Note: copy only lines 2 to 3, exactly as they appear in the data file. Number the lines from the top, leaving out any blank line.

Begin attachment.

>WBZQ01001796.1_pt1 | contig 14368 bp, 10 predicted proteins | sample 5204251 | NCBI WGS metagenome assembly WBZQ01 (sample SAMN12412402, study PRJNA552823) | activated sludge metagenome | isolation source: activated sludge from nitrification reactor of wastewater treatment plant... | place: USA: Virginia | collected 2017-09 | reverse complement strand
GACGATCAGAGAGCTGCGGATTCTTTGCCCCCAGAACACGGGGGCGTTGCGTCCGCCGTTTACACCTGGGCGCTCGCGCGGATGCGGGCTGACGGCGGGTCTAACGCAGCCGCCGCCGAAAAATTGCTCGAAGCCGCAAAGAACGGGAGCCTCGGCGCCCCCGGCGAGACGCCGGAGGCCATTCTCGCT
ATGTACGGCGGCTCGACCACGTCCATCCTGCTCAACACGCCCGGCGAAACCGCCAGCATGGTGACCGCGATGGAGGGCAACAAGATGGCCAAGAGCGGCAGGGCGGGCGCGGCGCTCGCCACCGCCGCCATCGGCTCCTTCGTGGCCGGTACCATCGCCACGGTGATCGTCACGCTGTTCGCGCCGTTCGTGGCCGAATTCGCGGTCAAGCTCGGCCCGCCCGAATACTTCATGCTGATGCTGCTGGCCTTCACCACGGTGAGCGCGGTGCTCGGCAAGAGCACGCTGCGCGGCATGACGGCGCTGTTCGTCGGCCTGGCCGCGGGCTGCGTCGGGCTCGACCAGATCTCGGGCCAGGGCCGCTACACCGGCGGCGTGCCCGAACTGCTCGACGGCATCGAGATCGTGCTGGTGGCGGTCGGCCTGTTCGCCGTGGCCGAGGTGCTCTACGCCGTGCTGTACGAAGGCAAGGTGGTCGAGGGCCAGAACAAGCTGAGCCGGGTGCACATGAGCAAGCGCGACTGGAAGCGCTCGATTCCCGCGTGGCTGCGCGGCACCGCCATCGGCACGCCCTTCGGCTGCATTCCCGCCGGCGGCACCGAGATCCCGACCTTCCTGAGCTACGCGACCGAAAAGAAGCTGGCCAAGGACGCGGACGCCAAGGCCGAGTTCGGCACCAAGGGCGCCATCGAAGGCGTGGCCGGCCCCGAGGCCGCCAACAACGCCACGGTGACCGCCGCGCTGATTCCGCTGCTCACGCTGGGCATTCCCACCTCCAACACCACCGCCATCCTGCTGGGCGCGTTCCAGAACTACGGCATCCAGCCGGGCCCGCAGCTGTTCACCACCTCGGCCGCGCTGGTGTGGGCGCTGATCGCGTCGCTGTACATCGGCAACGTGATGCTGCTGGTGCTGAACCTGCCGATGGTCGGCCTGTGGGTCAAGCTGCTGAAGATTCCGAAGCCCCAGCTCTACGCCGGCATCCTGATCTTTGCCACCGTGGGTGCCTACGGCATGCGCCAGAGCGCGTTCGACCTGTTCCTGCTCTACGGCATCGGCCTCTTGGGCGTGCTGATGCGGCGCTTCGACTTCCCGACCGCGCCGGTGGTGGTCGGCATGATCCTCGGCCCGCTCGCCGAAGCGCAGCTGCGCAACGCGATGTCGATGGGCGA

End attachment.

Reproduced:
GACGATCAGAGAGCTGCGGATTCTTTGCCCCCAGAACACGGGGGCGTTGCGTCCGCCGTTTACACCTGGGCGCTCGCGCGGATGCGGGCTGACGGCGGGTCTAACGCAGCCGCCGCCGAAAAATTGCTCGAAGCCGCAAAGAACGGGAGCCTCGGCGCCCCCGGCGAGACGCCGGAGGCCATTCTCGCT
ATGTACGGCGGCTCGACCACGTCCATCCTGCTCAACACGCCCGGCGAAACCGCCAGCATGGTGACCGCGATGGAGGGCAACAAGATGGCCAAGAGCGGCAGGGCGGGCGCGGCGCTCGCCACCGCCGCCATCGGCTCCTTCGTGGCCGGTACCATCGCCACGGTGATCGTCACGCTGTTCGCGCCGTTCGTGGCCGAATTCGCGGTCAAGCTCGGCCCGCCCGAATACTTCATGCTGATGCTGCTGGCCTTCACCACGGTGAGCGCGGTGCTCGGCAAGAGCACGCTGCGCGGCATGACGGCGCTGTTCGTCGGCCTGGCCGCGGGCTGCGTCGGGCTCGACCAGATCTCGGGCCAGGGCCGCTACACCGGCGGCGTGCCCGAACTGCTCGACGGCATCGAGATCGTGCTGGTGGCGGTCGGCCTGTTCGCCGTGGCCGAGGTGCTCTACGCCGTGCTGTACGAAGGCAAGGTGGTCGAGGGCCAGAACAAGCTGAGCCGGGTGCACATGAGCAAGCGCGACTGGAAGCGCTCGATTCCCGCGTGGCTGCGCGGCACCGCCATCGGCACGCCCTTCGGCTGCATTCCCGCCGGCGGCACCGAGATCCCGACCTTCCTGAGCTACGCGACCGAAAAGAAGCTGGCCAAGGACGCGGACGCCAAGGCCGAGTTCGGCACCAAGGGCGCCATCGAAGGCGTGGCCGGCCCCGAGGCCGCCAACAACGCCACGGTGACCGCCGCGCTGATTCCGCTGCTCACGCTGGGCATTCCCACCTCCAACACCACCGCCATCCTGCTGGGCGCGTTCCAGAACTACGGCATCCAGCCGGGCCCGCAGCTGTTCACCACCTCGGCCGCGCTGGTGTGGGCGCTGATCGCGTCGCTGTACATCGGCAACGTGATGCTGCTGGTGCTGAACCTGCCGATGGTCGGCCTGTGGGTCAAGCTGCTGAAGATTCCGAAGCCCCAGCTCTACGCCGGCATCCTGATCTTTGCCACCGTGGGTGCCTACGGCATGCGCCAGAGCGCGTTCGACCTGTTCCTGCTCTACGGCATCGGCCTCTTGGGCGTGCTGATGCGGCGCTTCGACTTCCCGACCGCGCCGGTGGTGGTCGGCATGATCCTCGGCCCGCTCGCCGAAGCGCAGCTGCGCAACGCGATGTCGATGGGCGA